A few times a year, a beautiful phenomenon called Diamond Fuji occurs when the rising or setting sun aligns with the peak of Mt. Fuji, causing Mt. Fuji to shine bright like a diamond, hence its name. While the exact dates vary yearly, the first date for 2015 was forecasted to be January 26th. Most times, though, the Diamond Fuji phenomenon can be seen a few days before and after that. Fortunately, there are still a few spots in and around Tokyo where you can catch this magnificent wonder. Read on to acquaint yourself with all the best Diamond Fuji sightseeing spots.
If you don’t want to go too far… (a.ka. the cheapo option)
Go to one of Tokyo’s observatories to see Mt. Fuji. This is highly dependent on the weather, though, so you might just go home disappointed if you decide to visit on a cloudy day. This year, Konica Minolta’s planetariums in Sunshine 60 (in East Ikebukuro) and in Tokyo Skytree Town (in Asakusa) are holding a Diamond Fuji sunset-viewing event from January 26-February 4. If you miss the upcoming events, they should offer another round of viewing sessions in early to mid-November. Admission to Manten, the planetarium in Ikebukuro, starts at 1,200 yen for adults (high school age and older), 1,000 yen for senior citizens, 600 yen for children in elementary and junior high school, and 500 yen for children above 4 years old but below elementary school age. Tenku, the planetarium in Tokyo Skytree Town, charges 1,100 yen for adults and 500 yen for children above 4 years old but below junior high school age.
On a clear day, Mt. Fuji is also viewable from the observatories at Tokyo Sky Tree, Tokyo Tower, and Roppongi Hills’ Tokyo City View. But since admission at these establishments can be expensive (Tokyo Sky Tree, for instance, charges 1,030-2,060 yen for its observation decks), if you want to go full cheapo, visit the Tokyo Metropolitan Government Building‘s two observatories in Shinjuku, which are free of charge. These latter options offer a high chance of viewing Diamond Fuji in early February.
If you want to go on a trip…
1. Mt. Takao
Mt. Takao isn’t actually that far from Tokyo, as it can be reached from Shinjuku via the Chuo Line in less than 50 minutes. Take a snowy hike up the mountain and be rewarded with a view of Diamond Fuji from the observatory at the top, or the nearby Momiji-dai. Just be sure to keep warm and comfortable in such chilly winter weather! Although the Diamond Fuji-viewing season here occurs in December, it still makes for an excellent place to take photos. February is the best time of year for a stunningly clear view of Mt.Fuji.
This is the largest of the Fuji Five Lakes, and, over here, it’s not yet too late to catch the first Diamond Fuji phenomenon of 2016, as there are still forecasts for sunset (anywhere between 4:00-5:00 pm) for January 26, January 30, February 5, February 8, February 12, February 16, February 22, and February 27. Highway buses can take you from Shinjuku or Tokyo Station to Lake Yamanaka for more or less two hours, for about 2,000 yen one-way. The best viewing places in this area vary according to the date, but some examples of specific spots around the area are Hirano Village, the Hirano Panoramic Viewing Platform, and Nagaike Lakeside.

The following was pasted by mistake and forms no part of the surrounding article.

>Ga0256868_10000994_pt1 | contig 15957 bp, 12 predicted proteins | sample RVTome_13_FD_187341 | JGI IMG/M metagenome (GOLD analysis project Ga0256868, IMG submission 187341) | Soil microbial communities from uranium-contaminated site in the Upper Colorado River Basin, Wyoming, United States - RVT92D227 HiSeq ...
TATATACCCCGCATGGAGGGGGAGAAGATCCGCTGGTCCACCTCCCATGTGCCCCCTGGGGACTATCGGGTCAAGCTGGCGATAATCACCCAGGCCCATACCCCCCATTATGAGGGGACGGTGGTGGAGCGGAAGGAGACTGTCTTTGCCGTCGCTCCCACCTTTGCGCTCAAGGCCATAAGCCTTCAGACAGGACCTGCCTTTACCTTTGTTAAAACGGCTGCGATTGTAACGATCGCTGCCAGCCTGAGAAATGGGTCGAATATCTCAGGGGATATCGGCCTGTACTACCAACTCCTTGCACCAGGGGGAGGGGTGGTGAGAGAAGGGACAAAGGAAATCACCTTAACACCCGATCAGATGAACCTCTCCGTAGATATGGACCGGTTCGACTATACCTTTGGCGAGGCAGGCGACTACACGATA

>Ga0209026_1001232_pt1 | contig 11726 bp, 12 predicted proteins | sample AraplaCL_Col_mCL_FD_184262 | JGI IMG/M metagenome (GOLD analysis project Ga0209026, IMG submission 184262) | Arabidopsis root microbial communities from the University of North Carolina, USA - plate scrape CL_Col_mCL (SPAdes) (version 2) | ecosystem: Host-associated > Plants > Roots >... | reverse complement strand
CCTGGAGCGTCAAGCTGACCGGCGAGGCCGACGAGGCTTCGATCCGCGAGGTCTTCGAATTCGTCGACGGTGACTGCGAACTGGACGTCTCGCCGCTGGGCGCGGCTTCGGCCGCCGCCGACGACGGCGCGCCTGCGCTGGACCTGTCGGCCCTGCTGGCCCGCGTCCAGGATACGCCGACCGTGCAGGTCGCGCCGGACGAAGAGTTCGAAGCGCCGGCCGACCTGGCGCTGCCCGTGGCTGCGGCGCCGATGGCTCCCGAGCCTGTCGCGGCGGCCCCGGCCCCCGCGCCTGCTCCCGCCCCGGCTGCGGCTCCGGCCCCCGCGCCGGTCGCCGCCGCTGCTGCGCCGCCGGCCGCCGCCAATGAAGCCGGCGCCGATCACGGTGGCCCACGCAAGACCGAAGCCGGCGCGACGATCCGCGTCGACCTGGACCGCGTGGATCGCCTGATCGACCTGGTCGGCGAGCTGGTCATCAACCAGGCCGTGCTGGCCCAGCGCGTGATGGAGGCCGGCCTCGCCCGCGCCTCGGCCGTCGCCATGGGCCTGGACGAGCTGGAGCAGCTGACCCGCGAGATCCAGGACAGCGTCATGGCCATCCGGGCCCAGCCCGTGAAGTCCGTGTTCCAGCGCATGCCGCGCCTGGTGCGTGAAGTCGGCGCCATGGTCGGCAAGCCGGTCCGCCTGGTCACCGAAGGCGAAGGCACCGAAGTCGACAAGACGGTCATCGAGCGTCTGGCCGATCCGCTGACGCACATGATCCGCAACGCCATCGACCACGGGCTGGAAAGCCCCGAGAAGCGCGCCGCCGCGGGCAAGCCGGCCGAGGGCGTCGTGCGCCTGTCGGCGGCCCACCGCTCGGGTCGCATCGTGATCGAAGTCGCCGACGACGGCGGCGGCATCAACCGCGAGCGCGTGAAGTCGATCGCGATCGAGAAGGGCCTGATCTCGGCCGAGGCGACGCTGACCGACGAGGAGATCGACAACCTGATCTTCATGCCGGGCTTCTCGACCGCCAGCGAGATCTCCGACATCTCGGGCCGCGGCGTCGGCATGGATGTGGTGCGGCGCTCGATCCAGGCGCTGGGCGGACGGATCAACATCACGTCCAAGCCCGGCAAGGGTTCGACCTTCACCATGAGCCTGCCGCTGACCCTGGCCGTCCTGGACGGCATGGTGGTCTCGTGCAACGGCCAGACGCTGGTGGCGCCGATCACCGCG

To maximize your trip, why not spend the night at one of the many resorts around the area? A small pension lodge called Isolana offers a great view of Diamond Fuji, and you can even view it while soaking in their open-air bath! With prices that start at 9,800 yen a night, inclusive of two meals, it’s cheaper than the large hotels.
Address: 2612 Hirano, Minamitsuru-gun, Yamanakako-mura, Yamanashi Prefecture, Japan
3. Lake Tanuki
An artificial lake in Shizuoka Prefecture, to the northwest of Mt. Fuji, Lake Tanuki is known for being a place to see the Double Diamond Fuji, because its clean, clear waters reflect the Diamond Fuji. The best times to see Diamond Fuji from here are between April 20 and August 20, which are also good opportunities for camping, fishing, biking, and boating.
Hakone is a popular hot-spring resort town to the south of Tokyo, and is a popular choice for day trips. Many Mt. Fuji-viewing tours are offered from there. If you have cash to spare, an expensive alternative place to view Diamond Fuji is Hotel Green Plaza on the base of Mt. Fuji. It’s home to Sengokuhara, considered to be one of Hakone’s major hot springs. It also has open-air baths with a breathtaking view of Mt. Fuji.
These locations are recommended for viewing Mt. Fuji not only to see this phenomenon, but also all year round. So whether it’s just to see Mt. Fuji on a budget from an observatory window, or to go on an outdoor trip, check them out!